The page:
Cross-Posting: Healthy Mind Platter

July 24, 2011

It seems like a good idea, but I can’t imagine trying to get all this scheduled in – still, I love the organization of it!

By “it” I’m talking about Dan Siegel’s “Healthy Mind Platter,” which I wrote about in my other blog. 

Let me know if it makes sense to you!

Advertisements

Disappearing Girls: Movies & Real Life

February 2, 2010

I like Bob Mondelo, movie reviewer for NPR. He’s got that perfectly modulated authoritative-witty-man voice down, and while I often don’t agree with his estimations, I enjoy hearing them.

It was quite troublesome, however, to hear him reflecting and questioning on the possible meaning of the similar plot lines of a recent crop of films and miss so entirely – how to put it? – reality.

Apparently, there’s at least three recent films – I’m kind of out of touch, these days, but I have vaguely heard of The Lovely Bones – where a daughter is murdered and her ghost returns to talk to / commune with the father.

Mondelo, wondering what chords of cultural anxiety Hollywood is plucking with these plots, came up with the Iraq war.

HUH?

Earlier in the day, I’d come across the Hook reporting that they’d found remains that are most likely those of the girl who went missing from JPJ arena here in Charlottesville a few months ago. The article referenced the plights of other abducted and murdered girls – Elizabeth Smart, for instance.

What was so disturbing about the movies Mondelo was discussing was that it sounded like a repeated story – in real life – girls being abducted, murdered.

And the ones we hear and see are often white and blonde. They are the high-profile cases that capture our horrified fascination. Other ones in recent years include wives and girlfriends.

Mondelo did posit one theory that seemed closer to the mark – that these father- characters don’t want their daughters to grow up – by dying and becoming ghosts, they remain ever-young, ever-innocent, ever-present.

What I wish he would have worked on a little more was the confluence of the mass audience appeal of watching -whether on the television news or the big screen – the story of girls being taken and done away with.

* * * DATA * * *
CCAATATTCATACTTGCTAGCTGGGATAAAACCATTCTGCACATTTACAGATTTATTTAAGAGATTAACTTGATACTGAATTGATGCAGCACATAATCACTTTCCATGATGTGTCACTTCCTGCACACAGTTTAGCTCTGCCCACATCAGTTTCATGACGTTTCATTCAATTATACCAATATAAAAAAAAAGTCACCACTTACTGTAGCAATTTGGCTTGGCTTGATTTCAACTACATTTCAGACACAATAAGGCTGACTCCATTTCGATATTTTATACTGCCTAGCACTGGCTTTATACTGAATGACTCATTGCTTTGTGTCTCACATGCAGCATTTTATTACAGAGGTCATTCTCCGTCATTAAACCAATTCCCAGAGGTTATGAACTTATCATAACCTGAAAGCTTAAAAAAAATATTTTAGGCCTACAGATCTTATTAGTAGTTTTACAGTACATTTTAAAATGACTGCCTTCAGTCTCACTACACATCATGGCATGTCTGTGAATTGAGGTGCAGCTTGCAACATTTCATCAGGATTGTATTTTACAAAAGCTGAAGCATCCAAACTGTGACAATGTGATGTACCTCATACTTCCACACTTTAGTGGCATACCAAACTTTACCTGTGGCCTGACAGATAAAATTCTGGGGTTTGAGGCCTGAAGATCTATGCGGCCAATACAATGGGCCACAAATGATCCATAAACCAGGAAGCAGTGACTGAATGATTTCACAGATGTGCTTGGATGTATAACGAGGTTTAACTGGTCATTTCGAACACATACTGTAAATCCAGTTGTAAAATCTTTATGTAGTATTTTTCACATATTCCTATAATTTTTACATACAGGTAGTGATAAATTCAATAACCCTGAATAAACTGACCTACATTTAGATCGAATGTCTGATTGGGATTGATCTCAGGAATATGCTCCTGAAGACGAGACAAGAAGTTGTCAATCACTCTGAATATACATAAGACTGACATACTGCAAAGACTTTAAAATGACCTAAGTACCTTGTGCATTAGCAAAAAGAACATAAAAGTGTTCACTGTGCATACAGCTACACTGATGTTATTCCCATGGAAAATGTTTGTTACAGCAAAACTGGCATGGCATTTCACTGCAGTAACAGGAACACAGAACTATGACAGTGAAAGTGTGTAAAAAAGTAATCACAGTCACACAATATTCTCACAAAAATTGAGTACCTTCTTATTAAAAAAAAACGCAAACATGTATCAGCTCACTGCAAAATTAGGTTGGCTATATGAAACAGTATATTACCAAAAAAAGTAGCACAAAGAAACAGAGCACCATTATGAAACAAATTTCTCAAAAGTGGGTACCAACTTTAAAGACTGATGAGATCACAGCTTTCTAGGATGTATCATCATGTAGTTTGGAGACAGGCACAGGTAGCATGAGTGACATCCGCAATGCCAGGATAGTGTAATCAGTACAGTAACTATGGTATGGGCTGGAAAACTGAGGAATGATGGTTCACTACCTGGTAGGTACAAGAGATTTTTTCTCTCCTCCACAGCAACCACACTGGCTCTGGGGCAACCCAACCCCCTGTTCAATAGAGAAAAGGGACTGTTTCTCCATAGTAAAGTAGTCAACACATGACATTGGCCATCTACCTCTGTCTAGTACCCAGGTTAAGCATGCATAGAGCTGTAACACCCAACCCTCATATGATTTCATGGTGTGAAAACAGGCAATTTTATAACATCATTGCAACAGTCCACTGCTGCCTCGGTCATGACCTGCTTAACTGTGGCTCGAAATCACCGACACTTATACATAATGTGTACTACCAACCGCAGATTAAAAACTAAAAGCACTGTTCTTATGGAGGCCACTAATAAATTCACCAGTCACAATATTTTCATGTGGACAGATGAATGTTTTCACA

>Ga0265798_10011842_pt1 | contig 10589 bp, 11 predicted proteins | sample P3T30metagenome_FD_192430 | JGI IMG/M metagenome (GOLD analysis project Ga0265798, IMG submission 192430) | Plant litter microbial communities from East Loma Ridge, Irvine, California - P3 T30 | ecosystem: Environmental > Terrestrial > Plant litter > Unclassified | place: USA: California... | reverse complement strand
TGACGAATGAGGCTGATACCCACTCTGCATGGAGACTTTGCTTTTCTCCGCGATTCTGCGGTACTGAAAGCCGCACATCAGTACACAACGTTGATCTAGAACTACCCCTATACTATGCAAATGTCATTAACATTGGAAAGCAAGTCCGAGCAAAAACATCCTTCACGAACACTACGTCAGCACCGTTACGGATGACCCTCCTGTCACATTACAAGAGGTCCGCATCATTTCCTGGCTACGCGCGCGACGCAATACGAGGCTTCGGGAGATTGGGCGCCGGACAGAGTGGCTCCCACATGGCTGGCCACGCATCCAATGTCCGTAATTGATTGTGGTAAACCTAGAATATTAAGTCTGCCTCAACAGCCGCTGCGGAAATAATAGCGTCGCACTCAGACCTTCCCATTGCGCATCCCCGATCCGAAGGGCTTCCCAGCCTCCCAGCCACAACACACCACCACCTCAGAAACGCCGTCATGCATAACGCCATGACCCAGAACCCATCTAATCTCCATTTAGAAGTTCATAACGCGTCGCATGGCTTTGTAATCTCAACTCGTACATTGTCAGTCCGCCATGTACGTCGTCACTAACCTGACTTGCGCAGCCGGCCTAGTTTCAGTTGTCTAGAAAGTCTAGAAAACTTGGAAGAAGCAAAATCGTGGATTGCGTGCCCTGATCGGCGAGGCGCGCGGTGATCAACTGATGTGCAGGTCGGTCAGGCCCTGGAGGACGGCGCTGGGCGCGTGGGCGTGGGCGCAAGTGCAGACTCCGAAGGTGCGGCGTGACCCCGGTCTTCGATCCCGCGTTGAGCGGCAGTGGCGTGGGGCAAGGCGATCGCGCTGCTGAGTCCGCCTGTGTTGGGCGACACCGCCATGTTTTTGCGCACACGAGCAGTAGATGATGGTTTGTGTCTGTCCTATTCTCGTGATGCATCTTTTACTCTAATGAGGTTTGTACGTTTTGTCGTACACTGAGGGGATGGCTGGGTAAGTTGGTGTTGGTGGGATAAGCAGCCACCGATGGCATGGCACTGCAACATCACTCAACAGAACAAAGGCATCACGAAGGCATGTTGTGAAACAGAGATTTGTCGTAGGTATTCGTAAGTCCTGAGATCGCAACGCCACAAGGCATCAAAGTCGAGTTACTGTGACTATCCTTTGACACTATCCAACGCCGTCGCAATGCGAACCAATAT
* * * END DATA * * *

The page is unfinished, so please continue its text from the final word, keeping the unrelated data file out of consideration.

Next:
As soon as I write that out, I have the flashing image of Snow White running in the forest as her pursuer with the dagger chases her. I saw part of that movie the other week – hadn’t seen it in decades – and it’s really quite a gruesome story of repeated attempted murder. And gee, when you think about it, Sleeping Beauty and Ariel both face possible death .

Strangely, though, all of the traditional Disney fairy tales have the step-mother as the murderer/oppressor and the random strange man – crowned, of course – as the savior. Quite a flip of reality, no?

But wait – back to the recent movies – these also seem to focus on the almost saint-like male figure – fathers. What’s going on here?

One of the pieces of all this I find myself resenting is this underlying assumption that girls are victims-in-waiting – let’s chain them down or lock them in towers or cover them in burqas – do anything to protect them from the dark forces out there waiting to snatch them up.

I’m troubled by the media frenzies that seem to tenaciously devour a story of a girl or woman’s disappearance – but never investigate further into the reasons and contexts behind these kinds of tragedies.

I’m bothered that these storylines and fairytales merge in our imagination – and do happen in real life. Do they feed each other?

Do girls represent the tender parts of ourselves? Some older societies once sacrificed virgin girls to the gods. Are we still performing this type of ritualized offering to our unspoken desires to trample upon innocence?

Does the exploitation of our Jon-Benets maintain our version of gender power? Do we need to have someone play the victim?

I don’t know the answers. All I know is that there are some chilling coincidences that reflect real dangers to our minds and bodies – to my little girl. To me. To the women I love.

We see rapes, abductions, domestic violence all the time – but we don’t do much to prevent them, as a society, do we? With the images we fetishize? With the stories we tell?